At first, you can't move. It feels like you're waking up, except your arms and legs and head and tongue are all frozen in place. You want to cry for help, but you can't. You're betrayed by your body, paralyzed. You lie there as your breathing begins to quicken, your heart rate jolting, until you see it: a shadowy figure in the room, moving closer. Maybe it's a man in a dark cloak. Or maybe it's an old woman, grotesque and witchlike. Either way, there is something sinister—and you are there, in your bed, powerless to do anything.
This real-life horror is known as sleep paralysis: a half-dreaming, half-wakeful state that leaves your body immobilized while you encounter nightmarish visions of terror. By some estimates, it affects about 6 percent of the general population, many of whom are left without an explanation for what happened to them. Was it a dream? Was it reality? Was it supernatural—and will it happen again?
After it happened to filmmaker Rodney Ascher (best known for directing Room 237), he began to seek others who had experienced the same thing, and found a community brimming with its own mythology and philosophy about sleep paralysis. In his new film, The Nightmare, which straddles the line between documentary and horror film, Ascher shares the stories of those who have experienced sleep paralysis and struggled to make meaning of it. I called Ascher to learn more about the film, his own experience with sleep paralysis, and the blurred lines between the real and the imaginary.
VICE: What was it like the first time you experienced sleep paralysis?
Rodney Ascher: The first time was more than 15 years ago. I woke up around four in the morning and I couldn't move, I couldn't talk. I wanted to call for help—I was living in a house with a couple of roommates—because I was paralyzed and kind of panicking. I didn't hear anything, but I sensed that there was something outside the house kind of looking at me, or coming toward me. At a certain point, there was this black silhouette of a man, with very sharply defined edges, kind of slender, and he was in the room, walking toward me very slowly. I was absolutely horrified. I wasn't sure if it was a ghost or a demon or something, but I sensed evil, for lack of a better word. It came very close and it leaned right over my face and I think I just kind of went into a fugue state. Somehow, I peeled myself out of bed in a way that felt like a fly peeling itself off of glue paper. It took me a little while to relax after that.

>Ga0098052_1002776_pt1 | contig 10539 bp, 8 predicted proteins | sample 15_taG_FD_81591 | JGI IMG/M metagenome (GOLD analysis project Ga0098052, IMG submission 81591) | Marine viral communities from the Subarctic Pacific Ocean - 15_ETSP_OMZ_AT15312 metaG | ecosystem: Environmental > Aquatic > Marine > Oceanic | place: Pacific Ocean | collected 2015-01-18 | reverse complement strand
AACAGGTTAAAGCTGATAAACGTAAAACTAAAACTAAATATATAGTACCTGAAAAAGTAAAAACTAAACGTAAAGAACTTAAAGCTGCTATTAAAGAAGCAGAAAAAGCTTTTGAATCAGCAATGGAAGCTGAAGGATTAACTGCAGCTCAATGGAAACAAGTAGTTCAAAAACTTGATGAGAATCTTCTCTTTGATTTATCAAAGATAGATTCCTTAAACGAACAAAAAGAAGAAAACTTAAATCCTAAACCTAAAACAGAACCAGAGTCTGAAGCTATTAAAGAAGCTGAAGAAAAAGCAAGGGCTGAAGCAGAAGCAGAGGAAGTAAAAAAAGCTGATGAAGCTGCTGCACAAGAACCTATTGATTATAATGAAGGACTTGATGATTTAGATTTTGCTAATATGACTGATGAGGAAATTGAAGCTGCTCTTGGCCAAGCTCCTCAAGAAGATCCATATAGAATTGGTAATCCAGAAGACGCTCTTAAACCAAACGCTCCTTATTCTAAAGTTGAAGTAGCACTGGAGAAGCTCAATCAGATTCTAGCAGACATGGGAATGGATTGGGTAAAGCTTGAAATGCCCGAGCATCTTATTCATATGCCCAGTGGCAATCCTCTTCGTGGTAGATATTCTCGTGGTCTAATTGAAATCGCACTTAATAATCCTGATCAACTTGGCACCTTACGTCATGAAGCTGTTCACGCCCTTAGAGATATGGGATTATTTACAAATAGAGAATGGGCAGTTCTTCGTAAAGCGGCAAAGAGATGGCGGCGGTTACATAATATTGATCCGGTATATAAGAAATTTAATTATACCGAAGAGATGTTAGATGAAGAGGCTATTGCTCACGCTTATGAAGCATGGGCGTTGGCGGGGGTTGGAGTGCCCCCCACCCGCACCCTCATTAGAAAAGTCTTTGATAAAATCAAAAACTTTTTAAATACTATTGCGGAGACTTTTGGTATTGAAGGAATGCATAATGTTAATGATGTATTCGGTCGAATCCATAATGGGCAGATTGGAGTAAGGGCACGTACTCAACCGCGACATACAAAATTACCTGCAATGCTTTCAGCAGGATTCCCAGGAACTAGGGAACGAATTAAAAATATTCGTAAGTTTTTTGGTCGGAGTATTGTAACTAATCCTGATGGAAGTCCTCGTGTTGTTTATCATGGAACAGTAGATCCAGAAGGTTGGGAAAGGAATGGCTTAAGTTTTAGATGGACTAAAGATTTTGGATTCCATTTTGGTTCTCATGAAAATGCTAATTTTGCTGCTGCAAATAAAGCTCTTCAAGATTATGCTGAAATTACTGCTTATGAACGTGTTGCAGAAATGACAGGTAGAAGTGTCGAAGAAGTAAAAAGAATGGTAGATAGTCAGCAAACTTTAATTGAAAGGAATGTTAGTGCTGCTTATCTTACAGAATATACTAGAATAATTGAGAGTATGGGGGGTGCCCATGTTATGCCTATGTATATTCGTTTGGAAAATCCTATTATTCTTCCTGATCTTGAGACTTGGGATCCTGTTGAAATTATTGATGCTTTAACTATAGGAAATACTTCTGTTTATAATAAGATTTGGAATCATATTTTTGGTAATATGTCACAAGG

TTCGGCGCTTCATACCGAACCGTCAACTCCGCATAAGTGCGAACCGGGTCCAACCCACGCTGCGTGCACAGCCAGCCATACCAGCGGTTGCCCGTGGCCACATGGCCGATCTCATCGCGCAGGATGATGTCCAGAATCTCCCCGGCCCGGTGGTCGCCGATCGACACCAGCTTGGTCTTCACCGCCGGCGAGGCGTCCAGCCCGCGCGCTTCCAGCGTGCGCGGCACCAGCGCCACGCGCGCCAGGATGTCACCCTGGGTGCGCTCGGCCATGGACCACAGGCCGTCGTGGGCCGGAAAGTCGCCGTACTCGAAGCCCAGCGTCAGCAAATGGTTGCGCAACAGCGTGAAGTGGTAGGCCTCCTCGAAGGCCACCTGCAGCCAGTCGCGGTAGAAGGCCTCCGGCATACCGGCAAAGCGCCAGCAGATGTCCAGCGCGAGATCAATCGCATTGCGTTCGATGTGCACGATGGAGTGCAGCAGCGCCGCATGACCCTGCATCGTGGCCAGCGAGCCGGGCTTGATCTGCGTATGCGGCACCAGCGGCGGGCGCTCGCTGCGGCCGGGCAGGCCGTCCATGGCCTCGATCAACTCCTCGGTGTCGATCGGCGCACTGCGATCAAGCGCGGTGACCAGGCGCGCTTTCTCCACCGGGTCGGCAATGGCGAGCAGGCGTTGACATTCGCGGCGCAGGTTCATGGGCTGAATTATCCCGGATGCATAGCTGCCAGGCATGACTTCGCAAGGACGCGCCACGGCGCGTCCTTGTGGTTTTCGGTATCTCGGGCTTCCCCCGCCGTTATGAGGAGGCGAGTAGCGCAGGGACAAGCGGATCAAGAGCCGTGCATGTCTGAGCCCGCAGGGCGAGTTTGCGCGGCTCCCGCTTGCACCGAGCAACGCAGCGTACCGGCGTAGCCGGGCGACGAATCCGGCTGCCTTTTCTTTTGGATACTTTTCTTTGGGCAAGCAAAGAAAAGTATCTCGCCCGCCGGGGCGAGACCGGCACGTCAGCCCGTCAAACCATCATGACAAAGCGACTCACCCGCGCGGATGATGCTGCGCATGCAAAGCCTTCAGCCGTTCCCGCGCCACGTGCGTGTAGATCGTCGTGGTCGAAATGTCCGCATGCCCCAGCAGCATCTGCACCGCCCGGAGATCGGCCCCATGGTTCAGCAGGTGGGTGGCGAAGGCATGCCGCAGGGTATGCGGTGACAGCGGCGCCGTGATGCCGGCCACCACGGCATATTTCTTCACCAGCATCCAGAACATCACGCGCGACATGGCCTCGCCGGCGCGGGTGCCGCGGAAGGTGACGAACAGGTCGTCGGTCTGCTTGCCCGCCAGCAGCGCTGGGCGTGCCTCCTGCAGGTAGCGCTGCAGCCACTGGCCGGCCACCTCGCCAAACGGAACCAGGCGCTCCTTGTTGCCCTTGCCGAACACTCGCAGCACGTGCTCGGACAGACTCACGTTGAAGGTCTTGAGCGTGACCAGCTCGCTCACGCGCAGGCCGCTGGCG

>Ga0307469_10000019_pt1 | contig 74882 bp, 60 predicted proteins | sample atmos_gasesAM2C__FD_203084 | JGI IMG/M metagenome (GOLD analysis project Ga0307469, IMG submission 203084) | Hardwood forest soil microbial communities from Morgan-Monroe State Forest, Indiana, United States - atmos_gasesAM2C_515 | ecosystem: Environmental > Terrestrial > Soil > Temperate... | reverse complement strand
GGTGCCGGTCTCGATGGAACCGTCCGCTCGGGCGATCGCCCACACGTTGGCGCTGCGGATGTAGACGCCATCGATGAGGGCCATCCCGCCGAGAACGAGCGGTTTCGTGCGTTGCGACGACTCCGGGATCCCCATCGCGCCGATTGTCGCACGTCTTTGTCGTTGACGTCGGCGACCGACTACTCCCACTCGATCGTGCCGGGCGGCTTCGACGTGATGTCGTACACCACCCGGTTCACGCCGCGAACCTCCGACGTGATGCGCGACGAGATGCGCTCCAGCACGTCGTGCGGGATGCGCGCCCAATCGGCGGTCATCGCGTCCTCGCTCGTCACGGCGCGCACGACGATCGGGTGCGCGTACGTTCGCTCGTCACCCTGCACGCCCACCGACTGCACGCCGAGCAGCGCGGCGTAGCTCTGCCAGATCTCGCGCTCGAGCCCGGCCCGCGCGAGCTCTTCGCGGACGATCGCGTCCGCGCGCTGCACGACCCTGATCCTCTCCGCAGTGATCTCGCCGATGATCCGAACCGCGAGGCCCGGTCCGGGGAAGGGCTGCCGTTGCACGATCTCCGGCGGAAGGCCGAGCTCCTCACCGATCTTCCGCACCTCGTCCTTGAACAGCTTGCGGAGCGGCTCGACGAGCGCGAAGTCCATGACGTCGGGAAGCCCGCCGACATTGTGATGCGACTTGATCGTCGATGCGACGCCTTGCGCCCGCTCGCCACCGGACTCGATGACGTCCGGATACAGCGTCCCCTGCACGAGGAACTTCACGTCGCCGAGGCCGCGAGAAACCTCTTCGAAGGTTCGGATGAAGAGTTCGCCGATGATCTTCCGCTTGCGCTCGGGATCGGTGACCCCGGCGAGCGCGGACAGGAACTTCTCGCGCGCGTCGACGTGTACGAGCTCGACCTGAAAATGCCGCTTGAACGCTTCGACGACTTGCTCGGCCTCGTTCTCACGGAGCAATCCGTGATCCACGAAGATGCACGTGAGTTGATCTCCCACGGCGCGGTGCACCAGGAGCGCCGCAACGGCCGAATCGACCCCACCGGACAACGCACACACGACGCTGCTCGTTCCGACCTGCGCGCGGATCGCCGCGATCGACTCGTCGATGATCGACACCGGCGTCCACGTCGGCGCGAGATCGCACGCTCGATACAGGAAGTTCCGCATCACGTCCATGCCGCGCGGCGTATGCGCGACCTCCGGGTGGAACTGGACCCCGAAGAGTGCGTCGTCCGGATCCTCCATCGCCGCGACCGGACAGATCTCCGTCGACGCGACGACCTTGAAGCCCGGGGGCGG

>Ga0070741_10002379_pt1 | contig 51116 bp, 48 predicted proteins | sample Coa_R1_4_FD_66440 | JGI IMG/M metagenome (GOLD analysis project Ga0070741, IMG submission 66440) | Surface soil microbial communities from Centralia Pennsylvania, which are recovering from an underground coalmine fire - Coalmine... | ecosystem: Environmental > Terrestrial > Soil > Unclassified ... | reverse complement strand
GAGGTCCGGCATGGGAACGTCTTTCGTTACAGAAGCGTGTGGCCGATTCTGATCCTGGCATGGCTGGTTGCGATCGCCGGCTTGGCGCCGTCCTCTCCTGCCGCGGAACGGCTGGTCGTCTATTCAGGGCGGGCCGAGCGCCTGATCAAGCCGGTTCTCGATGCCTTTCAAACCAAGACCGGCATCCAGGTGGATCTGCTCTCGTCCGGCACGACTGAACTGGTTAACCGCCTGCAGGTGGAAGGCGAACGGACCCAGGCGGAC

I was convinced it was a supernatural experience—I thought I was in danger of demonic possession, and it took a long time before any alternate explanations offered themselves up to me.
When did you finally get those explanations?
Well, what was really striking to me was that this had happened to me when the internet was in its earliest days, so there wasn't really anything that I could use to research what I had experienced. I think if I did, I wouldn't have looked it up as a sleep disorder. I would've been researching something about, like, ghosts and the supernatural, which is how it felt to me. When I decided to research it a little bit, and see if I could find other people sharing their experiences or find scientific explanations for what was going on, I was astonished to see the sheer number of people out there who had gone through it; who were telling the details of their stories, some of which were even more bizarre and frightening than my own, in a way that they were starting to understand what had happened to them. That was fascinating to me, and made it clear that there was a bigger story here.
In terms of the science, what's actually happening to your brain during sleep paralysis?
Well, even some of the simpler explanations get complicated pretty quickly, but the clearest ones that I've come across talk about moving through REM states in the wrong sequence. When you're sleeping, you go through REM 1 and REM 2, and you're supposed to go back through REM 2 to REM 1 before you wake. But if you break from REM 2—the deepest level—to consciousness, then you're still halfway dreaming. Your body gets immobilized normally when you're sleeping, so that you don't act out your dreams. To me, that suggests that the opposite of sleep paralysis is sleep walking. If your body doesn't shut down while you're dreaming, you might act stuff out and that might be dangerous to you and the people around you. But if it works too well and it keeps you immobilized after you wake, that can be very disturbing. And if you're still halfway in dream mode, then you're seeing things while being aware of your environment, that can be pretty disturbing too.